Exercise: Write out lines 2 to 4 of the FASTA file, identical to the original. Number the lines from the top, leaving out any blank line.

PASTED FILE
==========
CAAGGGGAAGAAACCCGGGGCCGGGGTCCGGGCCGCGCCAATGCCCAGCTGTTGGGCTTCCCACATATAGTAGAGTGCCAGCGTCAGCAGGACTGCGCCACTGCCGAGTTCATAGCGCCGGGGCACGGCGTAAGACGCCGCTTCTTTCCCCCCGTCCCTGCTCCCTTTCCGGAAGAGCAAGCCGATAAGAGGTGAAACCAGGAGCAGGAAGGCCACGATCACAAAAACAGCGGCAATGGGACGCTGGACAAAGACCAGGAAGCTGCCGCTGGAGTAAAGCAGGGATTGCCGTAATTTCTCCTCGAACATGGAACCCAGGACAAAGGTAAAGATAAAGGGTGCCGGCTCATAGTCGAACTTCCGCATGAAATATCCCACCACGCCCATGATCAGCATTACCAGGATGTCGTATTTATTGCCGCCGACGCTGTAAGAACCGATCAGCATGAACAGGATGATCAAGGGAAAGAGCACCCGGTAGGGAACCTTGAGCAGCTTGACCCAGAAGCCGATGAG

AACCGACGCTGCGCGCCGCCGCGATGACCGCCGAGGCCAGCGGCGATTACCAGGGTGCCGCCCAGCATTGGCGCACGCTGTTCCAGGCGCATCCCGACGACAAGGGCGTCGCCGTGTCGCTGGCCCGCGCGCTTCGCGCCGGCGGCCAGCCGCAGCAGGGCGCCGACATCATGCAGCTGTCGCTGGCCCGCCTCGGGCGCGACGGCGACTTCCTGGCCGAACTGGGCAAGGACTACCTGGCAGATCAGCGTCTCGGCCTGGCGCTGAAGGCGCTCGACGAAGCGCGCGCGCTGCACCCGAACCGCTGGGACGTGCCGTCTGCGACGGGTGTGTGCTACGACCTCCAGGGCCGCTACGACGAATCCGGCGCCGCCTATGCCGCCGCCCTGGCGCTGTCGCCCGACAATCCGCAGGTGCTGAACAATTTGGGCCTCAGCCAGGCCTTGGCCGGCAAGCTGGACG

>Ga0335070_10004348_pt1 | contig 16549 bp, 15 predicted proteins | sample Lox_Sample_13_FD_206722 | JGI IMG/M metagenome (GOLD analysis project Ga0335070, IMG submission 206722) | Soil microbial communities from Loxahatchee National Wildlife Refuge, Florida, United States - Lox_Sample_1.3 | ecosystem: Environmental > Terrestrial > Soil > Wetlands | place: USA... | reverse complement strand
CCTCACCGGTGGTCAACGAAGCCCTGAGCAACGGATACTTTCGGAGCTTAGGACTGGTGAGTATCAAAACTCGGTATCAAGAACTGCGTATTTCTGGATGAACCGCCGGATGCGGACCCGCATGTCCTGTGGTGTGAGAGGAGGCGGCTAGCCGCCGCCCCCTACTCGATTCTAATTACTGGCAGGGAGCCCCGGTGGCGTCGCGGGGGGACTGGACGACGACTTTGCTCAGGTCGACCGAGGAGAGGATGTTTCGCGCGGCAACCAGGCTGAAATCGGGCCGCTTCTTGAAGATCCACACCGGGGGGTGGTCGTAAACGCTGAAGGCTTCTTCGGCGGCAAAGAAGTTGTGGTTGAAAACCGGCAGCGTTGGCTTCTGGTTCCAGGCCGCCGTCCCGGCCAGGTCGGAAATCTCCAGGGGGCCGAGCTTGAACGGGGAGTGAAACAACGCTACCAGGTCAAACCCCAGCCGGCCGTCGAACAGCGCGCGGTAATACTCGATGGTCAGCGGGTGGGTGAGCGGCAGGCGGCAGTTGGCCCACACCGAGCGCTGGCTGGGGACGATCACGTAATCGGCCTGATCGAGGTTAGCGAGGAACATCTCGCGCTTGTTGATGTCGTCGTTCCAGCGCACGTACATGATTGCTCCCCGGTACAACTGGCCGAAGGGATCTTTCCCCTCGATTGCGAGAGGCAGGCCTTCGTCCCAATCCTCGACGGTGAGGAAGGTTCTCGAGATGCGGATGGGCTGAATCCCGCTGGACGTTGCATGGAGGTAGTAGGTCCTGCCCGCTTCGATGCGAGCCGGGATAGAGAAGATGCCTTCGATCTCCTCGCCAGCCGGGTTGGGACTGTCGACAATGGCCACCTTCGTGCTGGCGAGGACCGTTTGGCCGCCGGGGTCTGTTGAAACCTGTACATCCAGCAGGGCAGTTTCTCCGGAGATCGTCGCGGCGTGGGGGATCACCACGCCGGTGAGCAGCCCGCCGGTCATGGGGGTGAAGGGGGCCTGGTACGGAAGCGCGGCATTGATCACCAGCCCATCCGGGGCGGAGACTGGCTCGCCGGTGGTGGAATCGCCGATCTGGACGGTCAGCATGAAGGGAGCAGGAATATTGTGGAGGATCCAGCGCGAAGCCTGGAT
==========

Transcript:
AACCGACGCTGCGCGCCGCCGCGATGACCGCCGAGGCCAGCGGCGATTACCAGGGTGCCGCCCAGCATTGGCGCACGCTGTTCCAGGCGCATCCCGACGACAAGGGCGTCGCCGTGTCGCTGGCCCGCGCGCTTCGCGCCGGCGGCCAGCCGCAGCAGGGCGCCGACATCATGCAGCTGTCGCTGGCCCGCCTCGGGCGCGACGGCGACTTCCTGGCCGAACTGGGCAAGGACTACCTGGCAGATCAGCGTCTCGGCCTGGCGCTGAAGGCGCTCGACGAAGCGCGCGCGCTGCACCCGAACCGCTGGGACGTGCCGTCTGCGACGGGTGTGTGCTACGACCTCCAGGGCCGCTACGACGAATCCGGCGCCGCCTATGCCGCCGCCCTGGCGCTGTCGCCCGACAATCCGCAGGTGCTGAACAATTTGGGCCTCAGCCAGGCCTTGGCCGGCAAGCTGGACG

>Ga0335070_10004348_pt1 | contig 16549 bp, 15 predicted proteins | sample Lox_Sample_13_FD_206722 | JGI IMG/M metagenome (GOLD analysis project Ga0335070, IMG submission 206722) | Soil microbial communities from Loxahatchee National Wildlife Refuge, Florida, United States - Lox_Sample_1.3 | ecosystem: Environmental > Terrestrial > Soil > Wetlands | place: USA... | reverse complement strand
CCTCACCGGTGGTCAACGAAGCCCTGAGCAACGGATACTTTCGGAGCTTAGGACTGGTGAGTATCAAAACTCGGTATCAAGAACTGCGTATTTCTGGATGAACCGCCGGATGCGGACCCGCATGTCCTGTGGTGTGAGAGGAGGCGGCTAGCCGCCGCCCCCTACTCGATTCTAATTACTGGCAGGGAGCCCCGGTGGCGTCGCGGGGGGACTGGACGACGACTTTGCTCAGGTCGACCGAGGAGAGGATGTTTCGCGCGGCAACCAGGCTGAAATCGGGCCGCTTCTTGAAGATCCACACCGGGGGGTGGTCGTAAACGCTGAAGGCTTCTTCGGCGGCAAAGAAGTTGTGGTTGAAAACCGGCAGCGTTGGCTTCTGGTTCCAGGCCGCCGTCCCGGCCAGGTCGGAAATCTCCAGGGGGCCGAGCTTGAACGGGGAGTGAAACAACGCTACCAGGTCAAACCCCAGCCGGCCGTCGAACAGCGCGCGGTAATACTCGATGGTCAGCGGGTGGGTGAGCGGCAGGCGGCAGTTGGCCCACACCGAGCGCTGGCTGGGGACGATCACGTAATCGGCCTGATCGAGGTTAGCGAGGAACATCTCGCGCTTGTTGATGTCGTCGTTCCAGCGCACGTACATGATTGCTCCCCGGTACAACTGGCCGAAGGGATCTTTCCCCTCGATTGCGAGAGGCAGGCCTTCGTCCCAATCCTCGACGGTGAGGAAGGTTCTCGAGATGCGGATGGGCTGAATCCCGCTGGACGTTGCATGGAGGTAGTAGGTCCTGCCCGCTTCGATGCGAGCCGGGATAGAGAAGATGCCTTCGATCTCCTCGCCAGCCGGGTTGGGACTGTCGACAATGGCCACCTTCGTGCTGGCGAGGACCGTTTGGCCGCCGGGGTCTGTTGAAACCTGTACATCCAGCAGGGCAGTTTCTCCGGAGATCGTCGCGGCGTGGGGGATCACCACGCCGGTGAGCAGCCCGCCGGTCATGGGGGTGAAGGGGGCCTGGTACGGAAGCGCGGCATTGATCACCAGCCCATCCGGGGCGGAGACTGGCTCGCCGGTGGTGGAATCGCCGATCTGGACGGTCAGCATGAAGGGAGCAGGAATATTGTGGAGGATCCAGCGCGAAGCCTGGAT